It was our last day in Favignana, the weather  forecast was good to go the following day to make the last hop down to the southern coast of Sicily and journeys’ end for now. Favignana threw out its worst, with winds that shrieked across the bay and sent Stravaigin in a choppy dance, threatening to bounce against the quay side, making us re-tie ropes and alter angles to make sure she did not contact the stone. I could not stay aboard as it was like being inside a bucking bronco so I went off on the bike for a last tour of the island. It was raining slightly but nothing that I’m not used to on Scottish bike rides so I enjoyed passing little farms with damp sheep, a black horse sheltering in a field barn, bee hives standing sentinel at the back of a wild flower carpeted field and snails everywhere. The locals were out with bags scooping them up. The rain got heavier and I attempted to ride up the hill to the fort at the top but a bolt of lightning scared me back and I stayed on the low ground until the rain became torrential! I took shelter in a wee café but there were literally rivers flowing from my trousers and jacket and I felt a bit awkward as the elegant Italian ladies sipped coffees, peering at me over designer glasses, so I zipped up my cagoule and headed out again. I raced back to the boat as lightning hit the town tower with a crack and boom that made me pedal faster!  The gods were obviously displeased! Back on the boat I dried out and we packed away the bikes and got the boat ready to leave at dawn the next day.

The sail down the coast was long, winds in the wrong direction so we had to motor quite a bit. Still sunny enough to get a bit of sunbathing in but beating in is tedious and makes me feel ill. We found an anchorage, of which there are not that many, near a breakwater and eased in to the shallower waters to drop the hook just as the light was fading. I was on deck with a torch and ready to anchor, just as I turned to the captain to ask if the depth was ok as it suddenly looked shallow when a shuddering motion made the boat feel very odd. We’d nudged into an unmarked submerged sand bank. It was like the D-day landings and I thought we were heading up the beach!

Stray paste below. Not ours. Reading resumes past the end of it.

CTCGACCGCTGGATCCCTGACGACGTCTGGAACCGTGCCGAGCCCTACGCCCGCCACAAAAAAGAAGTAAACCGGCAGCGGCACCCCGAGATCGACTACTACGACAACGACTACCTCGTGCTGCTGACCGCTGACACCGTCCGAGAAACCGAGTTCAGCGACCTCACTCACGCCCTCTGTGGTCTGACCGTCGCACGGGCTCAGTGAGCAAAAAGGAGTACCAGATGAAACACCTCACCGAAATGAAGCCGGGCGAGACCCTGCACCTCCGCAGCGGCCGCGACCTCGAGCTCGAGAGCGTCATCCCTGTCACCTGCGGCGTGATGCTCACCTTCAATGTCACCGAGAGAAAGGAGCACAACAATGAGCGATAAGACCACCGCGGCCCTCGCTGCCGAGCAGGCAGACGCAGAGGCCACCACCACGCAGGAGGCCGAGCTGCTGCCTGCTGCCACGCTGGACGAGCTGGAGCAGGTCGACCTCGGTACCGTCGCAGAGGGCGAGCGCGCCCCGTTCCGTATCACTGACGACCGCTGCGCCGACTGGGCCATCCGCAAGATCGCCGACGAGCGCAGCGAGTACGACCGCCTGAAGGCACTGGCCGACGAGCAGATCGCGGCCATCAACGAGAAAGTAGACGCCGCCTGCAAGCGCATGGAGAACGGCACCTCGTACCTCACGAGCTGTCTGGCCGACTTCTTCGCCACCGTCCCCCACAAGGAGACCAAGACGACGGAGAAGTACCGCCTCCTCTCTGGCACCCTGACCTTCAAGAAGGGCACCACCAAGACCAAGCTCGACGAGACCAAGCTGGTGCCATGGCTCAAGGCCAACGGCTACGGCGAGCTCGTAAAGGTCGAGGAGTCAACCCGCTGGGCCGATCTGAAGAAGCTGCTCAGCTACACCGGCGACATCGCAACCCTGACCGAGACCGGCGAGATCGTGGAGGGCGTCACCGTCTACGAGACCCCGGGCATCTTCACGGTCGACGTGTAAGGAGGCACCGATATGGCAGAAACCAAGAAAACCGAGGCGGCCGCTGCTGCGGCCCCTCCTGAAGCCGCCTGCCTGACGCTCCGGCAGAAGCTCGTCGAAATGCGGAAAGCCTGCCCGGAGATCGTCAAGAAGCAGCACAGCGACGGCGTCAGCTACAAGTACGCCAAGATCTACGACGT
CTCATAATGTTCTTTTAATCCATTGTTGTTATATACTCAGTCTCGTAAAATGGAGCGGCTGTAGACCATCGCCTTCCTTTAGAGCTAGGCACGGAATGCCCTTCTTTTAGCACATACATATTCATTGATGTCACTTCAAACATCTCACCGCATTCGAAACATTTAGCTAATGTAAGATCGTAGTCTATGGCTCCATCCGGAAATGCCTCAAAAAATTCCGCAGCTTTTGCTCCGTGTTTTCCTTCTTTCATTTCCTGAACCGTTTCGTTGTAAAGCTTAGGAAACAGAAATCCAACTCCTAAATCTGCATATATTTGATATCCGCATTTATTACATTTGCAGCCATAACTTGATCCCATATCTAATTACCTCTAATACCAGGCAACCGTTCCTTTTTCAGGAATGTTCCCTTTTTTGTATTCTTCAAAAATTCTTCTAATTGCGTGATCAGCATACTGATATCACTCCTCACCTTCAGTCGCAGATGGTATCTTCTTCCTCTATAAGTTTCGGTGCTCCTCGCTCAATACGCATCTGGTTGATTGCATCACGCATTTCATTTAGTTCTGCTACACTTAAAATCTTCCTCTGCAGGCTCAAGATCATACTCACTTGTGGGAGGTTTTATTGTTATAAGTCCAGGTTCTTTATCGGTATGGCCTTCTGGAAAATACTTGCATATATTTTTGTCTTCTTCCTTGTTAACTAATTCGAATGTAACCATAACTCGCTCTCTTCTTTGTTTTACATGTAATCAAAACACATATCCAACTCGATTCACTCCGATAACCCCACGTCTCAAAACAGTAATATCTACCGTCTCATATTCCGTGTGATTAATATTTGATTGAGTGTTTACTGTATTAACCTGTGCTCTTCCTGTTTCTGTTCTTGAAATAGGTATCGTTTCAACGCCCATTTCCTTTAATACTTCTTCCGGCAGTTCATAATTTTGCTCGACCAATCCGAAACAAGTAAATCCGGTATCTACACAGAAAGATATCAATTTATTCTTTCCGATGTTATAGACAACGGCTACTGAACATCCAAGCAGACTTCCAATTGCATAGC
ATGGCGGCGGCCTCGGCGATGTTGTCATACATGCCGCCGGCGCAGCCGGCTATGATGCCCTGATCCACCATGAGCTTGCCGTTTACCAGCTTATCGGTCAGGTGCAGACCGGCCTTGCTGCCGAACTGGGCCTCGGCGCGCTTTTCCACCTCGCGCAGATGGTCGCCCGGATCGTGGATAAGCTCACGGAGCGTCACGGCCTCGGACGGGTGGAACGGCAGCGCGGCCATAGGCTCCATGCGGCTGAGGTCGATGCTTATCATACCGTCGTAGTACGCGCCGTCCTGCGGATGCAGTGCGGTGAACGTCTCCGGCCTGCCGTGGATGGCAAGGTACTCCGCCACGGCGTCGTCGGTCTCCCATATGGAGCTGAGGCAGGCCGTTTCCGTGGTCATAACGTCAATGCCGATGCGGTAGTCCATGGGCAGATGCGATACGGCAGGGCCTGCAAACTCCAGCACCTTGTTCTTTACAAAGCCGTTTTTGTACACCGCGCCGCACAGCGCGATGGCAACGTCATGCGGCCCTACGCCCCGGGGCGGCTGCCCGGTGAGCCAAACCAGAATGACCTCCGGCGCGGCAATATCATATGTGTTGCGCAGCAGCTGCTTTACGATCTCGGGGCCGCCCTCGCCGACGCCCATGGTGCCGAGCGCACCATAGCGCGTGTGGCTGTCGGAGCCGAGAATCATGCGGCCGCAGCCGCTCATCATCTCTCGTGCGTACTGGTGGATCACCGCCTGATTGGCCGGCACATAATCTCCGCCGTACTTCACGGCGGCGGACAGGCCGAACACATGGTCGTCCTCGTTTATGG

Full steam reverse MacPhail! Luckily J managed to pull her back in time and she freed herself from the bank and we were out in the bay again. Second time lucky and we anchored safely and settled down for the night though I was a little unnerved and kept checking out the hatch we were still ok.

Another early start the next day, last sail at sea was bright and sunny, some large bottlenose dolphins joined us for a while and endless Mediterranean jellyfish floated by in streams for  hours, large yellow, greenish circles flowing by.

We got our first glimpse of our new home for the winter at around 2 pm and a marinera sped out to meet us and get us tied up at E30 our berth for the winter.

Marina Di Ragusa seemed nice, modern marina with all we needed and looked what we hoped for when we booked it on the internet some months previously, always a risk. The town was lively and as we strolled along the promenade to the town square were greeted by an open air rock concert and a festival going on. A soul bar was serving free tapas with every drink so we settled in to this quite happily. Think we’re going to like this place.

We walked back to our berth at the end of the night feeling quite pleased with ourselves that we had made it, after 10 weeks to the day, we had sailed around 3,000 nautical miles and we were here safe and very happy. Now the next adventure begins!